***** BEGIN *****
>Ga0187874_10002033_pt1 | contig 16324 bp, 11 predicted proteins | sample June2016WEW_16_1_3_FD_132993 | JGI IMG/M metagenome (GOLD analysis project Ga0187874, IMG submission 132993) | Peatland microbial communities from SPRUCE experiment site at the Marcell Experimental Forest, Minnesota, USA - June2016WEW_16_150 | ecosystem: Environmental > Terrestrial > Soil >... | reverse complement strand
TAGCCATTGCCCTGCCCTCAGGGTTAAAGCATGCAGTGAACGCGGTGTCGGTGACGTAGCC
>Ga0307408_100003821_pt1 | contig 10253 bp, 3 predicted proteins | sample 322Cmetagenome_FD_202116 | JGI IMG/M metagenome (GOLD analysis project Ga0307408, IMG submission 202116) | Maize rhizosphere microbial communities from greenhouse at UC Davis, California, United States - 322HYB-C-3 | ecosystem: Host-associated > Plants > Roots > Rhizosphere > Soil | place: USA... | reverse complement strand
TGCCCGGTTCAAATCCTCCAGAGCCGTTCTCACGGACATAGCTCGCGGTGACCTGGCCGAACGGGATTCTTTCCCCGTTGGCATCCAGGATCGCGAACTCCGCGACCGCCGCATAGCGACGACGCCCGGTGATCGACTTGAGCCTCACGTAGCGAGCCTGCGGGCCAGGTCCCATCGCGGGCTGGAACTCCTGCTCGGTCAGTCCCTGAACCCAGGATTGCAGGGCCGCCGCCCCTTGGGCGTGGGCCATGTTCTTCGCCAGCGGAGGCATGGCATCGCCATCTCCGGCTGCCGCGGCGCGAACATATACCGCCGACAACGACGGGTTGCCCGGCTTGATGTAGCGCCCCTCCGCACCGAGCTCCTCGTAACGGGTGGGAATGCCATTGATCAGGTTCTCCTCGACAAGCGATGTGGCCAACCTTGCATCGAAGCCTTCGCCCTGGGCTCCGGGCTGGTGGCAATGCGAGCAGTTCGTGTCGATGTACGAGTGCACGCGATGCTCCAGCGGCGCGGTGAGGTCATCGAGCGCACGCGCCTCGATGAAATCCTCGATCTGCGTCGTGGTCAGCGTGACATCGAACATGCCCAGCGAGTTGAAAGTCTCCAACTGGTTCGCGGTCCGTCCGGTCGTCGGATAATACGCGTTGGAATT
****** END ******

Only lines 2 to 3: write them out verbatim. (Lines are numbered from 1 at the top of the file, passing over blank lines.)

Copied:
TAGCCATTGCCCTGCCCTCAGGGTTAAAGCATGCAGTGAACGCGGTGTCGGTGACGTAGCC
>Ga0307408_100003821_pt1 | contig 10253 bp, 3 predicted proteins | sample 322Cmetagenome_FD_202116 | JGI IMG/M metagenome (GOLD analysis project Ga0307408, IMG submission 202116) | Maize rhizosphere microbial communities from greenhouse at UC Davis, California, United States - 322HYB-C-3 | ecosystem: Host-associated > Plants > Roots > Rhizosphere > Soil | place: USA... | reverse complement strand